District Judge Crichton has spoken out publicly recently about the current 26 week timescale within which care proceedings are currently expected to conclude stating that the time limit is ‘at risk of becoming a tyranny’. He further added “we know parties who have successfully had their children return home, but who would have had them adopted under the 26-week timescale’.
There is, of course, a need for proceedings to conclude swiftly to ensure the needs and best interests of the child are met and that further harm is not caused to already vulnerable children. The correct balance must be found between the need for proceedings to conclude and the harm that would be caused should the time limit be strictly adhered to.
Decisions of the court are appealable in certain circumstances and District Judge Crichton has urged solicitors to do so in circumstances where the balance, outlined above, has not been fully considered by the allocated Judge.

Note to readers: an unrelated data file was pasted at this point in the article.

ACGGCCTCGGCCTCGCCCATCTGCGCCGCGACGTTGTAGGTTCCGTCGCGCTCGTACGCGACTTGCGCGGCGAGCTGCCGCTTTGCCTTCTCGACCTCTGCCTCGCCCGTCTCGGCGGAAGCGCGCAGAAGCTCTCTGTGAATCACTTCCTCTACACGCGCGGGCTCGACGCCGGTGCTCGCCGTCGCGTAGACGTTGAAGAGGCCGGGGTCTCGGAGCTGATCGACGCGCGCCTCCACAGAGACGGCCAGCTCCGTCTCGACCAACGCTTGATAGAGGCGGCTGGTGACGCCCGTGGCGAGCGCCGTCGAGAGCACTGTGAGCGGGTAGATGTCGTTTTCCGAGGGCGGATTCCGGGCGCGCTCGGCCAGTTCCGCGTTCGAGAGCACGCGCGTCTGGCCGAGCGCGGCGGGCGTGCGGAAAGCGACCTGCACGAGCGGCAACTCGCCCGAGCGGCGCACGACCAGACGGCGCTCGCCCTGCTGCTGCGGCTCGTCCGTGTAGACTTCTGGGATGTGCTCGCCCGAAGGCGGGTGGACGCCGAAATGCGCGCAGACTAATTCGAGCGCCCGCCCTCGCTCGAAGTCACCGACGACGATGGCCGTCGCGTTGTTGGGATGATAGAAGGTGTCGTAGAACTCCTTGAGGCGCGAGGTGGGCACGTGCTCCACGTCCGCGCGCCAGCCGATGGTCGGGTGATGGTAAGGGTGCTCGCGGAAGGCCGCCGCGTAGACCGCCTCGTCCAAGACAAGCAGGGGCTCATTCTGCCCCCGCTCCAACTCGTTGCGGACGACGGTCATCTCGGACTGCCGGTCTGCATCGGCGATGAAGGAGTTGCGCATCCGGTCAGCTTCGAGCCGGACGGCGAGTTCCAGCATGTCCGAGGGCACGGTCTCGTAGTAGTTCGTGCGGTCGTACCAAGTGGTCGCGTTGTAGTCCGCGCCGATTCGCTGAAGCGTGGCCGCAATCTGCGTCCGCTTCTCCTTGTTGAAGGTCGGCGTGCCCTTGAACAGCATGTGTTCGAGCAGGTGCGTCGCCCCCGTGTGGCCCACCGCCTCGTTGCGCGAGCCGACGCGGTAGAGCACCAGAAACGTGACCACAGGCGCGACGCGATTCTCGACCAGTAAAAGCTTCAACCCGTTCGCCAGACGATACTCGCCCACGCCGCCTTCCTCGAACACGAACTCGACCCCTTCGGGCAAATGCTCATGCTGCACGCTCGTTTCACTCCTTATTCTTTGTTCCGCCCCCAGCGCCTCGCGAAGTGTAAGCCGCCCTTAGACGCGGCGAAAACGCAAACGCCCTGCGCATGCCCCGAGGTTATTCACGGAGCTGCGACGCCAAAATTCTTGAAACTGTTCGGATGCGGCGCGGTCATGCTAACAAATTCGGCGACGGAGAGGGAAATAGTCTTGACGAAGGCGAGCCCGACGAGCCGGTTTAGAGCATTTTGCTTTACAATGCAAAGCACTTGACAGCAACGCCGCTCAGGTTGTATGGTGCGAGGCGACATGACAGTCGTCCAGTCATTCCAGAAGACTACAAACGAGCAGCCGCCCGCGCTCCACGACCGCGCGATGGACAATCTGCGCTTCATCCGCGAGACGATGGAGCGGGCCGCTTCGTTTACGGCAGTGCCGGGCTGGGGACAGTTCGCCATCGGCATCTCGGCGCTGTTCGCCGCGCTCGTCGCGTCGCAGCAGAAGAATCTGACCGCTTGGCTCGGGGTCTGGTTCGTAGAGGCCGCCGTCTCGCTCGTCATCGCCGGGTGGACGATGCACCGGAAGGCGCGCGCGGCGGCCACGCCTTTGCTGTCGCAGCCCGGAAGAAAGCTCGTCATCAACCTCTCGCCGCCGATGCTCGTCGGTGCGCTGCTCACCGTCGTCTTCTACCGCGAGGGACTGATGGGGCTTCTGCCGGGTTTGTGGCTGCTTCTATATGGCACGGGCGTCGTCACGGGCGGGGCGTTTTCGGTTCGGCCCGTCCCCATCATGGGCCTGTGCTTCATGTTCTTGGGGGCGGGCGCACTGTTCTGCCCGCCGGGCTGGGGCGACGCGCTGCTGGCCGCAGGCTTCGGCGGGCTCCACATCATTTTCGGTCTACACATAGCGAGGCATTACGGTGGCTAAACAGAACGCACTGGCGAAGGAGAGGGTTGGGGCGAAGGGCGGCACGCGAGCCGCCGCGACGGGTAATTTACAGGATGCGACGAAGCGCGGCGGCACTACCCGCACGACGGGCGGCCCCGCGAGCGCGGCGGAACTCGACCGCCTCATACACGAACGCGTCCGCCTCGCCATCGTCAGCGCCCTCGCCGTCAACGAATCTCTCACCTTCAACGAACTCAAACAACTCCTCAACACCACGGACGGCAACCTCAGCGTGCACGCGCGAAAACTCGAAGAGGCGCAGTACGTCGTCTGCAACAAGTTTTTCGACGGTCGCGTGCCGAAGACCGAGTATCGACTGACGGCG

In the case of Devon County Council v EB & Ors  EWHC 968 Baker J commented that “there will still be a small minority of cases, exceptional cases, where the investigation takes longer. ….. Judges must be vigilant to identify those rare cases which require longer time. It is, of course, important that these cases are identified as soon as possible at the outset of proceedings and that any delay is kept to a minimum.”
Parents must be sure to fully cooperate throughout the entirety of proceedings in order to demonstrate the beginnings of change. All too often, parents engage with professionals only towards the latter end of proceedings. This is not in the best interests of the child/children and may be considered too little, too late.
The team of family law solicitors at Farleys deal with care proceedings on a daily basis. Should you be involved with the Local Authority, at any stage, and require legal advice as to your position, please do not hesitate to contact one of our solicitors.
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